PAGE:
With the confirmation of the September 2021 impacts, scientists were able to identify a telltale seismic signature to these meteorite impacts. With this information in hand, they looked back through InSight's data and found three more impacts – one in 2020 and two in 2021. Scientists anticipate finding even more impacts in the existing data that might have been hidden by the noise in the data.
Meteorite impacts are an invaluable piece of understanding the planet’s surface. On a planet like Earth, wind, rain, snow and ice wear down surface features in a process known as weathering. Plate tectonics and active volcanism refresh Earth’s surface regularly. Mars’ surface is older and doesn't go through those same processes, so a record of past geologic events like meteorite impacts is more apparent on the planet's surface. By counting impact craters visible on Mars today, scientists can update their models and better estimate the number of impacts that occurred in the early solar system. This gives them an improved approximation of the age of the planet’s surface.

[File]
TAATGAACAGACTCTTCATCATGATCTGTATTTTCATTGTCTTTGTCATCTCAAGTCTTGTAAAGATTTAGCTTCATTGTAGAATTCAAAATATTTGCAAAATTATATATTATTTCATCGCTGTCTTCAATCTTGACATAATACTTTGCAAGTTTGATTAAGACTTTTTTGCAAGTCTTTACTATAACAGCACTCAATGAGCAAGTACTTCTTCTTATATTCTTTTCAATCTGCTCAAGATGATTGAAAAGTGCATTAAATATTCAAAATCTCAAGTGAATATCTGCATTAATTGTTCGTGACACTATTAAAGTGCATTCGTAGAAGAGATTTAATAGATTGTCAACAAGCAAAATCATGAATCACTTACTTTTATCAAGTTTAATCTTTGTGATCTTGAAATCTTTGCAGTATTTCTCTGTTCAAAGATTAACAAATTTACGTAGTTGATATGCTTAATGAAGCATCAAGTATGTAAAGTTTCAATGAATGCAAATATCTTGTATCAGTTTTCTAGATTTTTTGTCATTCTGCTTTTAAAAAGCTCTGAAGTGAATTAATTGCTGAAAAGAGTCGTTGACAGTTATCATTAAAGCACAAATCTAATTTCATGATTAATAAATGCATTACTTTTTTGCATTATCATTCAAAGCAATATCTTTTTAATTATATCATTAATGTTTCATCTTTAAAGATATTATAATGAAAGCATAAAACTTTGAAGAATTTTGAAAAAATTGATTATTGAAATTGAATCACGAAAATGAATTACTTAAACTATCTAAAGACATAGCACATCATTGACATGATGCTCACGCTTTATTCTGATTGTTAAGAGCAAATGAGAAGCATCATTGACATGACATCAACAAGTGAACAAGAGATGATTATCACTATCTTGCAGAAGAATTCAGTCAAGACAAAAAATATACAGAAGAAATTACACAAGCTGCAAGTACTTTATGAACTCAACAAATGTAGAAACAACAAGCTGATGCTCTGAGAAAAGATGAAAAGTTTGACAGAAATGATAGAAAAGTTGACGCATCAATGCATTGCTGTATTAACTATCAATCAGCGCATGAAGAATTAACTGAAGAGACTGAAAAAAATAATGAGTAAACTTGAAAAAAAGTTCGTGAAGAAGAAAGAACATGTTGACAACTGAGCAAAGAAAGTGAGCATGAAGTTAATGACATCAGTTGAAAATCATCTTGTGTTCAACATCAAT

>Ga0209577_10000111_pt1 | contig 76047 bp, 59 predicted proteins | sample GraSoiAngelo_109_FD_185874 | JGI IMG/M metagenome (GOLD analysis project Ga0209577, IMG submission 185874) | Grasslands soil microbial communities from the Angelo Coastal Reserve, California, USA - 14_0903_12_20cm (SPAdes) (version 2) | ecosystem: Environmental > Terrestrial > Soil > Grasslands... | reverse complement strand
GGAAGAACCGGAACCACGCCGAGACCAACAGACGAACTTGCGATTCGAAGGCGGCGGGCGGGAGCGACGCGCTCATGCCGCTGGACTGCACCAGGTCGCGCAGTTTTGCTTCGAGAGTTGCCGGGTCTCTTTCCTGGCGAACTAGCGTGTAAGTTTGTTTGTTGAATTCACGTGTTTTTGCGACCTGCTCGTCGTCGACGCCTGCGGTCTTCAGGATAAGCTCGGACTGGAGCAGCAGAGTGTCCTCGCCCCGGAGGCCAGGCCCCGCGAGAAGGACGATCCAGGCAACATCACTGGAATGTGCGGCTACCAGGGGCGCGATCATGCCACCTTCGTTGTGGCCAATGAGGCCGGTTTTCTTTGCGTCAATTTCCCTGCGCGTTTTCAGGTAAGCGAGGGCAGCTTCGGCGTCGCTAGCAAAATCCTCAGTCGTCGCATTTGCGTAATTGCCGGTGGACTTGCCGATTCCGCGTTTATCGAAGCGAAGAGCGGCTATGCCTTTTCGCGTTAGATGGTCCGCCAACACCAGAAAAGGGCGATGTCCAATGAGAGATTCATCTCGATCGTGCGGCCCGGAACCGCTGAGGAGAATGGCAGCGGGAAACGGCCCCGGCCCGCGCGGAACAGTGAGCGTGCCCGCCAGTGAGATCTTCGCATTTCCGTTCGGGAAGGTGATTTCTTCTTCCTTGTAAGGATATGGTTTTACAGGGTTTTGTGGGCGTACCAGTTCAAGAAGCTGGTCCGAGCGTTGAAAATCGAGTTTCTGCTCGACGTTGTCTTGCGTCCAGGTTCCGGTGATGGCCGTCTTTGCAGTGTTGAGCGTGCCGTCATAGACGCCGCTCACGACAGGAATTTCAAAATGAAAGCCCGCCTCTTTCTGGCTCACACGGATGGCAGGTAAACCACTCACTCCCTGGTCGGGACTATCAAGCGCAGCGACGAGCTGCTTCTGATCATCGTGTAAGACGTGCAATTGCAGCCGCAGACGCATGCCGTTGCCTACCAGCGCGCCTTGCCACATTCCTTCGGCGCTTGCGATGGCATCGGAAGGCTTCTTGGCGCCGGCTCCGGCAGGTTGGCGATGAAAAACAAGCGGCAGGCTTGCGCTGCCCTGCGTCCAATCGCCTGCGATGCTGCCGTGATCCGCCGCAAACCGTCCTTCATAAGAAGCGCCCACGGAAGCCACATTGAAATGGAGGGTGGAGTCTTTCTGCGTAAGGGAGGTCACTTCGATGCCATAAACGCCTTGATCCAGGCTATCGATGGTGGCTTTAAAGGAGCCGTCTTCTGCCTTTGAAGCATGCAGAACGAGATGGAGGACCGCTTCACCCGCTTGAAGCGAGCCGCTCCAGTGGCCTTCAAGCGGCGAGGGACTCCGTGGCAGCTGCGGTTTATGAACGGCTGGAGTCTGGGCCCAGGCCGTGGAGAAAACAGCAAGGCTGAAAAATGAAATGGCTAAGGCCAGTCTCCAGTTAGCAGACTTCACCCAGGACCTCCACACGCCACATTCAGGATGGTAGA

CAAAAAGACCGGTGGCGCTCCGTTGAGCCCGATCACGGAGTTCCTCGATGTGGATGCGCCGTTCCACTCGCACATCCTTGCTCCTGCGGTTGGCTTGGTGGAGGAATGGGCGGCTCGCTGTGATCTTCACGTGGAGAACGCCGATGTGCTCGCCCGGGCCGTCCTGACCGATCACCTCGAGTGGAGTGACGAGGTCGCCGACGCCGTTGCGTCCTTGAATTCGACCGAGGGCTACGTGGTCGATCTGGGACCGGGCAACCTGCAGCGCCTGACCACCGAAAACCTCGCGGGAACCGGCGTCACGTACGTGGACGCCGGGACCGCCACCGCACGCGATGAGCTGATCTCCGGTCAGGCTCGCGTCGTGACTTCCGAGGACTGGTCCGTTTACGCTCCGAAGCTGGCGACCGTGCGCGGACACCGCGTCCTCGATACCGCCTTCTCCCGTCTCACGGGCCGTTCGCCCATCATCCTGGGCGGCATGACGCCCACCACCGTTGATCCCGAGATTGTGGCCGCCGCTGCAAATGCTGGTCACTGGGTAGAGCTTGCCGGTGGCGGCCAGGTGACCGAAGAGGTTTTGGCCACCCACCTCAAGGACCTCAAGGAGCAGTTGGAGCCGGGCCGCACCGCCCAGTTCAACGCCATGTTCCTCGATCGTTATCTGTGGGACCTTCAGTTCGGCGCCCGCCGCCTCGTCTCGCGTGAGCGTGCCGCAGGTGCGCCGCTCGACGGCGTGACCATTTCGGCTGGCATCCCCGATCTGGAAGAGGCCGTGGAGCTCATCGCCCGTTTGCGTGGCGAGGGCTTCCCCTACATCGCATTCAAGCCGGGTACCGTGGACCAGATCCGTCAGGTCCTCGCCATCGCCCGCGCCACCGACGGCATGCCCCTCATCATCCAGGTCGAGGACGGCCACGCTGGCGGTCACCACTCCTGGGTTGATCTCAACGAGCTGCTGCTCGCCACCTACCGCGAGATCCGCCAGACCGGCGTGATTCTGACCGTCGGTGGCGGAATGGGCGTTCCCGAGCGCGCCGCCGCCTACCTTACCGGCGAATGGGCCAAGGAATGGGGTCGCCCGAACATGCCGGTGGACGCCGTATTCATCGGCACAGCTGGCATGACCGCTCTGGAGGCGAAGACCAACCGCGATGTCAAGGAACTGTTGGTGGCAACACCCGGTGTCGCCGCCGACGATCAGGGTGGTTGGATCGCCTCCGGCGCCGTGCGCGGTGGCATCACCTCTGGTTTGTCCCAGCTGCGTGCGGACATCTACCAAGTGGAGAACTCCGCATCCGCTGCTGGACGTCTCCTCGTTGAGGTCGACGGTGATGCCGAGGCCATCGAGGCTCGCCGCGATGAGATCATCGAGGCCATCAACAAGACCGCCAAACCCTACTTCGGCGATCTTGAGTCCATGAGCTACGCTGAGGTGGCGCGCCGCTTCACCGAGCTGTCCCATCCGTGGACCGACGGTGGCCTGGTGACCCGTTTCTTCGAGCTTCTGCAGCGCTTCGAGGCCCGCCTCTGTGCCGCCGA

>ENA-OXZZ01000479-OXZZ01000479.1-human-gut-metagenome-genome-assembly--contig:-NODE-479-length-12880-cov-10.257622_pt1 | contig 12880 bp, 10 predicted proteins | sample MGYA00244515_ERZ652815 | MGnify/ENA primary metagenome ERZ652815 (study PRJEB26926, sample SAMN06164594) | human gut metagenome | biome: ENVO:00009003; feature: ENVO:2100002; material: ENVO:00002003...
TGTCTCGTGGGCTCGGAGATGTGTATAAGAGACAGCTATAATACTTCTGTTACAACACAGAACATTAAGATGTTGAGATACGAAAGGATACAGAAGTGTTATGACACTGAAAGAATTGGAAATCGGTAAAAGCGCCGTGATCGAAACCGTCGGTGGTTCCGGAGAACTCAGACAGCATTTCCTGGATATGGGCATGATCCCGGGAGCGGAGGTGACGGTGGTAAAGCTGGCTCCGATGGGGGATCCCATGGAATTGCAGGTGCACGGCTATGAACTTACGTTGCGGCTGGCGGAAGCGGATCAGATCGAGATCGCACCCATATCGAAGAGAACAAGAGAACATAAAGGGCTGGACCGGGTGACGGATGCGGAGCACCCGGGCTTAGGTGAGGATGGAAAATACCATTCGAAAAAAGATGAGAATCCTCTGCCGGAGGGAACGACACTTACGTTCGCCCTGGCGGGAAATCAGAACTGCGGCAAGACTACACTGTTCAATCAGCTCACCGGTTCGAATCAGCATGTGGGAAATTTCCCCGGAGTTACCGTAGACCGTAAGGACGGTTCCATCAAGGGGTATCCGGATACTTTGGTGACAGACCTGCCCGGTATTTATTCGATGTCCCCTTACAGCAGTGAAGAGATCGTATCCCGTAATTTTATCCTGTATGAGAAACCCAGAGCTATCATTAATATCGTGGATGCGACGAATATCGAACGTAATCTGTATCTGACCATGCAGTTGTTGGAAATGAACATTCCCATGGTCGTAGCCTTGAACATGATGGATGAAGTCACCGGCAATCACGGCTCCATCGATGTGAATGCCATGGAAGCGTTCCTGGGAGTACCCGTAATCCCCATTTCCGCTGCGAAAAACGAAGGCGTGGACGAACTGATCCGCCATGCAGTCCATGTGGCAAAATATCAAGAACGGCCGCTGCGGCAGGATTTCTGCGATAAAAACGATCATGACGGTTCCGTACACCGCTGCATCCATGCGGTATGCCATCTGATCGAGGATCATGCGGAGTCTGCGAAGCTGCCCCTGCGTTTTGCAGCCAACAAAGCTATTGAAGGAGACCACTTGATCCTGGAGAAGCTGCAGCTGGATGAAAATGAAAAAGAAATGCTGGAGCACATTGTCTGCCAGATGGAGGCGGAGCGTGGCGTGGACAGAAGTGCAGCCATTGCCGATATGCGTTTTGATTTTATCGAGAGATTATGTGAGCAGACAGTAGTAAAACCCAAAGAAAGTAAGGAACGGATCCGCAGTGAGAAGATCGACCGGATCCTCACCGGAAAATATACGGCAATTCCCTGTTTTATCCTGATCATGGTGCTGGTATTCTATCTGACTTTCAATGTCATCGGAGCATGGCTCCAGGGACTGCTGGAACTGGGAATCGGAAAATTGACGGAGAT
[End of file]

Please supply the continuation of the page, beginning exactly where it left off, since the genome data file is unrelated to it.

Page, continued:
Why It's Important
Before InSight touched down, all Mars missions – landers, rovers, orbiters and flyby spacecraft – studied the surface and atmosphere of the planet. InSight was the first mission to study the deep interior of Mars.
Even with the InSight mission drawing to a close, the science and engineering of the mission will continue to inform our understanding of the Red Planet and our solar system for years as researchers further examine the data returned to Earth. Keep up to date with the latest findings from InSight scientists and engineers on the mission website.